The candidate will work within the technology team to develop, apply, and design novel machine learning (ML) algorithms with the ultimate aim of discovering therapeutic antibodies from next-generation sequencing (NGS) datasets. The candidate will be involved in multiple projects spanning our oncology, neuroscience, and infectious disease programmes. You will be responsible for the growth and development of our ML product roadmap. This will initially focus on exploiting methods in natural language processing for antibody discovery and patient stratification, and exploring the latest advances in ML (in areas such as self-supervised learning) to extend our capabilities. You will contribute new algorithms and strategies to increase accuracy, explainability, and/or automation of our technology platform.
Petropoulos, Fotios, Apiletti, Daniele, Assimakopoulos, Vassilios, Babai, Mohamed Zied, Barrow, Devon K., Taieb, Souhaib Ben, Bergmeir, Christoph, Bessa, Ricardo J., Bijak, Jakub, Boylan, John E., Browell, Jethro, Carnevale, Claudio, Castle, Jennifer L., Cirillo, Pasquale, Clements, Michael P., Cordeiro, Clara, Oliveira, Fernando Luiz Cyrino, De Baets, Shari, Dokumentov, Alexander, Ellison, Joanne, Fiszeder, Piotr, Franses, Philip Hans, Frazier, David T., Gilliland, Michael, Gönül, M. Sinan, Goodwin, Paul, Grossi, Luigi, Grushka-Cockayne, Yael, Guidolin, Mariangela, Guidolin, Massimo, Gunter, Ulrich, Guo, Xiaojia, Guseo, Renato, Harvey, Nigel, Hendry, David F., Hollyman, Ross, Januschowski, Tim, Jeon, Jooyoung, Jose, Victor Richmond R., Kang, Yanfei, Koehler, Anne B., Kolassa, Stephan, Kourentzes, Nikolaos, Leva, Sonia, Li, Feng, Litsiou, Konstantia, Makridakis, Spyros, Martin, Gael M., Martinez, Andrew B., Meeran, Sheik, Modis, Theodore, Nikolopoulos, Konstantinos, Önkal, Dilek, Paccagnini, Alessia, Panagiotelis, Anastasios, Panapakidis, Ioannis, Pavía, Jose M., Pedio, Manuela, Pedregal, Diego J., Pinson, Pierre, Ramos, Patrícia, Rapach, David E., Reade, J. James, Rostami-Tabar, Bahman, Rubaszek, Michał, Sermpinis, Georgios, Shang, Han Lin, Spiliotis, Evangelos, Syntetos, Aris A., Talagala, Priyanga Dilini, Talagala, Thiyanga S., Tashman, Len, Thomakos, Dimitrios, Thorarinsdottir, Thordis, Todini, Ezio, Arenas, Juan Ramón Trapero, Wang, Xiaoqian, Winkler, Robert L., Yusupova, Alisa, Ziel, Florian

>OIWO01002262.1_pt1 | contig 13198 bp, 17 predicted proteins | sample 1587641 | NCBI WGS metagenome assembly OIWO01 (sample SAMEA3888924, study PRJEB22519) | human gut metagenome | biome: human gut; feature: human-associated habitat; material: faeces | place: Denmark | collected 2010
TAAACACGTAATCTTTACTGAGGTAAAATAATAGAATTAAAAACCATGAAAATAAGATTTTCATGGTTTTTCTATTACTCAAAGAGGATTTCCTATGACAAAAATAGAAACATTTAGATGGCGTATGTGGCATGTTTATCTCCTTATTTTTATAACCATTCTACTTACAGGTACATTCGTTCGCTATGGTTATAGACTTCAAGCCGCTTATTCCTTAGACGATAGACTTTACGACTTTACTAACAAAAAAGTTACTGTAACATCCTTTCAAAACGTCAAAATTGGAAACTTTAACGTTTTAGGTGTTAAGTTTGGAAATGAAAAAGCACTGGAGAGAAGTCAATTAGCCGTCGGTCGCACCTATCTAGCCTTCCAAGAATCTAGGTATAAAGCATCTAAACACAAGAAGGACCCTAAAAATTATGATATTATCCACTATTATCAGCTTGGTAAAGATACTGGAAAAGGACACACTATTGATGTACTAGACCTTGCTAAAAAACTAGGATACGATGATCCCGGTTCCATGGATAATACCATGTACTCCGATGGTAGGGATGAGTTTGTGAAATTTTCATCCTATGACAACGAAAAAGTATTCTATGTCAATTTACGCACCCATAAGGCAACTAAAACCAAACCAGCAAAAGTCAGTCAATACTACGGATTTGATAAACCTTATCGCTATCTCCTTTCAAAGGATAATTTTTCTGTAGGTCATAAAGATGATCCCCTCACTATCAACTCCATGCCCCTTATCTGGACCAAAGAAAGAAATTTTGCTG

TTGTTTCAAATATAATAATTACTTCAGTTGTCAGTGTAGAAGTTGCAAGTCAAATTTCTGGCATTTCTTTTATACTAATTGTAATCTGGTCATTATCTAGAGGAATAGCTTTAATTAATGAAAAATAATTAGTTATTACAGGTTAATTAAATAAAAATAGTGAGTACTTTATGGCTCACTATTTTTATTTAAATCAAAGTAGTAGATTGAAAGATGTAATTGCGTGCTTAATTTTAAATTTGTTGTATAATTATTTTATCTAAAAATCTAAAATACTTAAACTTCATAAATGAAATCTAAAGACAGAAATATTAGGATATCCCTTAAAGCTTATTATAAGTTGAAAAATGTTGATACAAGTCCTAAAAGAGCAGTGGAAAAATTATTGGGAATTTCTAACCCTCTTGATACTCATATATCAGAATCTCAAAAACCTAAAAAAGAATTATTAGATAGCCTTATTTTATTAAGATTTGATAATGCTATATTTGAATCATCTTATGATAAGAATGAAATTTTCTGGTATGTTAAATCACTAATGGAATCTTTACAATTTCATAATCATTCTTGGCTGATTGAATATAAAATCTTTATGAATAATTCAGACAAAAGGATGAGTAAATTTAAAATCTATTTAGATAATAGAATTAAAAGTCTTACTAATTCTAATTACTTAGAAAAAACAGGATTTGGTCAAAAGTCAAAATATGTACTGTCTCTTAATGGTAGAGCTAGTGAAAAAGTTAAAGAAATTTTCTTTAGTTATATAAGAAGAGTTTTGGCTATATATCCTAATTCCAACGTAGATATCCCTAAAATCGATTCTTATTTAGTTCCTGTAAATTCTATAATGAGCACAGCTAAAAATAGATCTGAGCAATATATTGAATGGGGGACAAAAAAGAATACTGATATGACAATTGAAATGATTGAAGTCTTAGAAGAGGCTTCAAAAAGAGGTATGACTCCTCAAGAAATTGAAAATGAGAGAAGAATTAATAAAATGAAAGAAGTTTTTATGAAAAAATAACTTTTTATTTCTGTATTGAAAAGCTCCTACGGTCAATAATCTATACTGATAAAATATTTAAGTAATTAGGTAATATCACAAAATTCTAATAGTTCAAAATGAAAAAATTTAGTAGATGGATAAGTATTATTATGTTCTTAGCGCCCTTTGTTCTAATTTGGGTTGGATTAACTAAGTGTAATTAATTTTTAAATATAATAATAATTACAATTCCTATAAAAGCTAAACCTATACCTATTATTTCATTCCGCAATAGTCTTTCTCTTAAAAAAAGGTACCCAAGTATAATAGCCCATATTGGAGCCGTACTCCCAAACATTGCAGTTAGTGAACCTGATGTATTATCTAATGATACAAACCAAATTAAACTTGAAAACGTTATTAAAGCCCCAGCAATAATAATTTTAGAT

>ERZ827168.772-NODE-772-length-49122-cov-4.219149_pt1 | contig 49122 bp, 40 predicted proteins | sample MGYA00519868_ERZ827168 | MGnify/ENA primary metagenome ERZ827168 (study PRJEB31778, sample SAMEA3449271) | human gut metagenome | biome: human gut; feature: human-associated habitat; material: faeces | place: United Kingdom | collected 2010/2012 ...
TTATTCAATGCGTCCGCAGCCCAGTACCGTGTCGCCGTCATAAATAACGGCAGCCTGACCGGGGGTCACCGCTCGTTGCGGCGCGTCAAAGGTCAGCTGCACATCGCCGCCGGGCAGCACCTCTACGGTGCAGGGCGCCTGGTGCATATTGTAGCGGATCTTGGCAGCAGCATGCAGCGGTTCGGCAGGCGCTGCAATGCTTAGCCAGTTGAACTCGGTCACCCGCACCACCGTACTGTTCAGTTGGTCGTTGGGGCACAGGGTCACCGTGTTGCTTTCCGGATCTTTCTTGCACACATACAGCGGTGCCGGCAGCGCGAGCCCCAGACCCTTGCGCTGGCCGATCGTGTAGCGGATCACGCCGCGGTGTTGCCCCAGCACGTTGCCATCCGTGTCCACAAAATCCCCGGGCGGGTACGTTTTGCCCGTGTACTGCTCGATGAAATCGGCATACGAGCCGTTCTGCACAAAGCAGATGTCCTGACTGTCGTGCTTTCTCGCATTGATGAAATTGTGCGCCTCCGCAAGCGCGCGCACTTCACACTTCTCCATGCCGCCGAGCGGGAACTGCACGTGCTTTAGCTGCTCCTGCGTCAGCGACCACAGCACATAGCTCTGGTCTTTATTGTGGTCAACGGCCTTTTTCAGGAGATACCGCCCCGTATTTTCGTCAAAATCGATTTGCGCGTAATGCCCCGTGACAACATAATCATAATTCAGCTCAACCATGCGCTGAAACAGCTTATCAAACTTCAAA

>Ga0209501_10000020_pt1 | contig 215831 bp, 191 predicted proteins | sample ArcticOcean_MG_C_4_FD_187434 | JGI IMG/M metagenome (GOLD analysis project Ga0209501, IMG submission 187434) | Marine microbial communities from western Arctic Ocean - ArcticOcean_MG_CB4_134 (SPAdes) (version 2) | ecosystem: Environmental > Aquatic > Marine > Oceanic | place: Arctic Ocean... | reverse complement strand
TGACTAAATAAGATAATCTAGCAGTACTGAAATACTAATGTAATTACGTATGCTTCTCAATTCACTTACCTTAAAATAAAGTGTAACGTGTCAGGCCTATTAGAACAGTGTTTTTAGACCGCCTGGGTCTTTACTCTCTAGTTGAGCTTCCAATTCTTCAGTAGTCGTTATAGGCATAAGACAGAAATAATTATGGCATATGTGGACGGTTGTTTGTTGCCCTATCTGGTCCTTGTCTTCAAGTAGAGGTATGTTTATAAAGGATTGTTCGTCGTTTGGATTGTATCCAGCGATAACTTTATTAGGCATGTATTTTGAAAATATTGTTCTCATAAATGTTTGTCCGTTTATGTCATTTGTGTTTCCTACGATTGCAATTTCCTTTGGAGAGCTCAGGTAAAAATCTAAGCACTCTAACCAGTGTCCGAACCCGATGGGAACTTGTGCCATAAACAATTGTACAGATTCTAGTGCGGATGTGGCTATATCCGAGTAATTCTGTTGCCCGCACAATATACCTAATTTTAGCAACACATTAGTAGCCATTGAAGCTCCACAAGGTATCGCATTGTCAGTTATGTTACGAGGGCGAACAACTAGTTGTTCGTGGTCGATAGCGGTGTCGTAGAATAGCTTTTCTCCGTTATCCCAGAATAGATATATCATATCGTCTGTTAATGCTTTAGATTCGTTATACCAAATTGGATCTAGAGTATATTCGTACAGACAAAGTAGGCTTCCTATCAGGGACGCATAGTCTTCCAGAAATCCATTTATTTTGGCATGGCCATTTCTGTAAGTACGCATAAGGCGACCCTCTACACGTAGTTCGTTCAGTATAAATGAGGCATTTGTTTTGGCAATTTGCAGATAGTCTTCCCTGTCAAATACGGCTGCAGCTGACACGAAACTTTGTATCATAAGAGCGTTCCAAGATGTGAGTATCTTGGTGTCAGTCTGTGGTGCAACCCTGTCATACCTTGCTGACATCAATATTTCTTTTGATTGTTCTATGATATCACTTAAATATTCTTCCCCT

Forecasting has always been at the forefront of decision making and planning. The uncertainty that surrounds the future is both exciting and challenging, with individuals and organisations seeking to minimise risks and maximise utilities. The large number of forecasting applications calls for a diverse set of forecasting methods to tackle real-life challenges. This article provides a non-systematic review of the theory and the practice of forecasting. We provide an overview of a wide range of theoretical, state-of-the-art models, methods, principles, and approaches to prepare, produce, organise, and evaluate forecasts. We then demonstrate how such theoretical concepts are applied in a variety of real-life contexts. We do not claim that this review is an exhaustive list of methods and applications. However, we wish that our encyclopedic presentation will offer a point of reference for the rich work that has been undertaken over the last decades, with some key insights for the future of forecasting theory and practice. Given its encyclopedic nature, the intended mode of reading is non-linear. We offer cross-references to allow the readers to navigate through the various topics. We complement the theoretical concepts and applications covered by large lists of free or open-source software implementations and publicly-available databases.